So 2014 was a great year for films, to the extent that I have 10 favorites and 44 honorable mentions. And of course a handful of films I haven’t seen.
And I’m still trying to catch up on 2019’s films. Three films over this past Friday-Saturday-Sunday, which means I’ve watched about 50 of last year’s films. I also did some OCD research last night to see how much I felt I should see before committing to my list of favorites- that would be 32 films still to see. I won’t get through them all, but I can try.
It’s not like the Oscar voters watched all of last year’s movies anyway.
In fact, I’ve probably seen more than Stephen King. (Why does he get to vote for Oscars anyway? He’s a writer. The one great film that was made from his work (The Shining) is one that he’s essentially disowned because it’s too far from his novel. And that’s because his writing
sucks isn’t good.)
If you’re not sure why I’m picking on Stephen King, he’s said some questionable stuff about the Oscar nominees’ lack of diversity. And he hasn’t reflected very much on the issue, apparently.
OKAY, SO MY FAVORITES MOVING ON!
In no particular order:
- John Wick: I’m not in love with the sequels, but the original film is an original concept executed electrically. And sneakily deep for a film that explores how many deaths it takes to avenge a puppy (dude, if you’ve ever met/seen a puppy you know it’s A LOT).
- Kingsman: The Secret Service: Again, not a huge fan of the sequel, and there are definitely some moments in this that give me serious pause, but on the whole it’s a great time. Like, the kind of good time where you want to use the word “rollicking”. An excellent secret agent film for a post-Bond world. With a sprinkle of class conflict examination.
- Ex Machina: I’m a bit conflicted on this one because while I quite like Ex Machina, it does feel like it tries a bit too hard to be deep. There’s a whole lot of navel-gazing going on. But the performances are all excellent, Oscar Isaac’s dance scene is the most disturbing thing I could ever imagine, and the message is interesting.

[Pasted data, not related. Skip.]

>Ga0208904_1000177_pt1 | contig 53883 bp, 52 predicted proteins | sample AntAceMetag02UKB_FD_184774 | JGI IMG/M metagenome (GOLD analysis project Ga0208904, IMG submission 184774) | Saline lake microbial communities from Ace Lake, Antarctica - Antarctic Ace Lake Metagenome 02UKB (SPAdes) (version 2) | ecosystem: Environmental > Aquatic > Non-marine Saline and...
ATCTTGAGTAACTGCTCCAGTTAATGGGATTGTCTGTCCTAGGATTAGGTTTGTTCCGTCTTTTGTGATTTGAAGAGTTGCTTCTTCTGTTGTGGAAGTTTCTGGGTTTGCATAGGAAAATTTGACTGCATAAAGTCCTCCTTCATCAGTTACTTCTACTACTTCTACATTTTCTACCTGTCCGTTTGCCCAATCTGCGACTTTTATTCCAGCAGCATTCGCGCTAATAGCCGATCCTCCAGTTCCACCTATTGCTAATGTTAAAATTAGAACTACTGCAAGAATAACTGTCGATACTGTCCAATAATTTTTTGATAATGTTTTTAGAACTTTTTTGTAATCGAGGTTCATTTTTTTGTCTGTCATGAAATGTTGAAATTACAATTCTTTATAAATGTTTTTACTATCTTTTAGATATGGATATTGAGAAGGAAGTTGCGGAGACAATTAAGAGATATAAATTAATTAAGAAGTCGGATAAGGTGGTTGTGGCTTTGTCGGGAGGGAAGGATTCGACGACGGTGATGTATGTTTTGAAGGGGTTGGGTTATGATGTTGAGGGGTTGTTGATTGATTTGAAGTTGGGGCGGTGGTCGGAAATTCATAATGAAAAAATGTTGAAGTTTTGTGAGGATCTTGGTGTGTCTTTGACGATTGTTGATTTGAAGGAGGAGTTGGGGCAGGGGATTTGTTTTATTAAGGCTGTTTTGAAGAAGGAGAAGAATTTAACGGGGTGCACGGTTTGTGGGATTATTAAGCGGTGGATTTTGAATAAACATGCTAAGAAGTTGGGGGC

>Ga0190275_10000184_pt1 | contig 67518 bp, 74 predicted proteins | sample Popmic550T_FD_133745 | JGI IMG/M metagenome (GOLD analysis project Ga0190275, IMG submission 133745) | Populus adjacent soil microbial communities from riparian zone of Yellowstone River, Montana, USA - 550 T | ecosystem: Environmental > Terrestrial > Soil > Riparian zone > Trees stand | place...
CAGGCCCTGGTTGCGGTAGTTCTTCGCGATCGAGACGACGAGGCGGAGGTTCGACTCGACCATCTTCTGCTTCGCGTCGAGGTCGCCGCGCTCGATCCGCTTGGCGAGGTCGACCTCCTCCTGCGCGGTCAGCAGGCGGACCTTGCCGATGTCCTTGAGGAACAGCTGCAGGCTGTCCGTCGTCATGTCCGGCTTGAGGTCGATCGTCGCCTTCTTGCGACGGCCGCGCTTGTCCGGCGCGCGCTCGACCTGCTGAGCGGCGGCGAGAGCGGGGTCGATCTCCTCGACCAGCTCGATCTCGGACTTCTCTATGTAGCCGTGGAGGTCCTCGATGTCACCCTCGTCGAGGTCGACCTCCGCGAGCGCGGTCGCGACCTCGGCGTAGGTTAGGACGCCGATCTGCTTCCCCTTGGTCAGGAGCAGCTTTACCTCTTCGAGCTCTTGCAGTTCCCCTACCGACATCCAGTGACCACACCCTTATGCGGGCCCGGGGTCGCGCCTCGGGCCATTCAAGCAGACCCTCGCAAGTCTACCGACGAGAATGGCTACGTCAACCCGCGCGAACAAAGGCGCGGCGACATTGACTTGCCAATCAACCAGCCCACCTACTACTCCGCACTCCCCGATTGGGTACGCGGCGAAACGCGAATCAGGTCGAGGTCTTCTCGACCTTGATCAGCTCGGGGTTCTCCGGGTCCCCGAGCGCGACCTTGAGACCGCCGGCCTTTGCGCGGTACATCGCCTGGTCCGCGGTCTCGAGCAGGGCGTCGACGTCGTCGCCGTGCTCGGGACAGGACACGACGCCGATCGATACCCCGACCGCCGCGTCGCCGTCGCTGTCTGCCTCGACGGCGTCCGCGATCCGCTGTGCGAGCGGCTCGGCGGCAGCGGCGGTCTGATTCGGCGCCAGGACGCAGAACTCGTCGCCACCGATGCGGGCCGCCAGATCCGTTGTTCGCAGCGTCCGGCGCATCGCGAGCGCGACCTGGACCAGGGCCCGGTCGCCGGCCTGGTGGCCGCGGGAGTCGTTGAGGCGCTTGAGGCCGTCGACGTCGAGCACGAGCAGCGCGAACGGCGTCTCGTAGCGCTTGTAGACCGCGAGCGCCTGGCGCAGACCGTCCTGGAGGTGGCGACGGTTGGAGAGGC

- Fury: It’s an excellent ensemble war film about the crew of a tank, focusing on the newest and youngest member. Bloody, dramatic, and tragic.
- Whiplash: I’m not the hugest fan of Damien Chazelle, but this is my favorite of his films so far (the others being La La Land and First Man). But I’m always into stories of obsession and the clash of disturbed personalities, so there you go.
- Grand Budapest Hotel: Wes Anderson, Ralph Fiennes, early Saoirse Ronan, and many more exciting faces, plus a pink hotel and Andersonian hijinks. I’ve been feeling a bit deflated about Anderson post-Isle of Dogs, but this was back in the good old days. And I watched it with my family over Thanksgiving break. Anderson has another film coming out next year, so maybe that will get me back on the train?
- Nightcrawler: Brilliantly chilling thriller starring Jake Gyllenhaal as a man who sells grisly camera footage to news outlets. Rene Russo is also great and similarly distressing to watch. Examines the ties between unethical journalism and consumer demand.
- Big Hero 6: Completely different from the preceding film, Big Hero 6 has a very big heart and watching it is like receiving a very big hug. I remember it was very popular when it came out but it doesn’t get talked about as much anymore, which is a shame.
- Ernest & Celestine: A French animated film based on a children’s series, depicting the touching friendship between a big bear (Ernest) and a little mouse (Celestine).
- The Book of Life: So I guess 2014 was a big year for animation, for me. To save the love of his life, Manolo sacrifices himself and must journey through the Land of the Remembered, meeting his ancestors along the way. Stop comparing it to Coco. Do you know how many Christmas movies there are? We can have more than one film about the Day of the Dead and Mexican tradition. Thanks.
Honorable mentions: The Wind Rises, Gone Girl, Edge of Tomorrow (good film but if I see poor Emily Blunt do the sexy stretch one more time I’m going to break something), Imitation Game.
I have not seen: Boyhood, It Follows, Highway, or The Lunchbox.
2012 was a much better year in terms of movies than the one that came before.
My favorites as follows, in no particular order:
- The Secret World of Arrietty: An excellent Studio Ghibli animated film based on the book The Borrowers. A good watch if you, like me, are someone who likes imagining what you would do if you were very very tiny. I blame a childhood spent watching George Shrinks.
- 21 Jump Street: I don’t usually enjoy modern comedies, but this is one of the few exceptions. Channing Tatum and Jonah Hill are great together, the premise is good, and performances are good all around.
- Moonrise Kingdom: Moonrise Kingdom was my first Wes Anderson movie and one of the first movies where I really realized how amazing the theater experience can be. It’s an aesthetically beautiful movie, a musically beautiful movie, and my enjoyment of it was certainly aided by the freshness of never before having seen Anderson’s particular style of quirk. That all said, it’s one of his best and is probably one of the more important films in my movie-viewing history.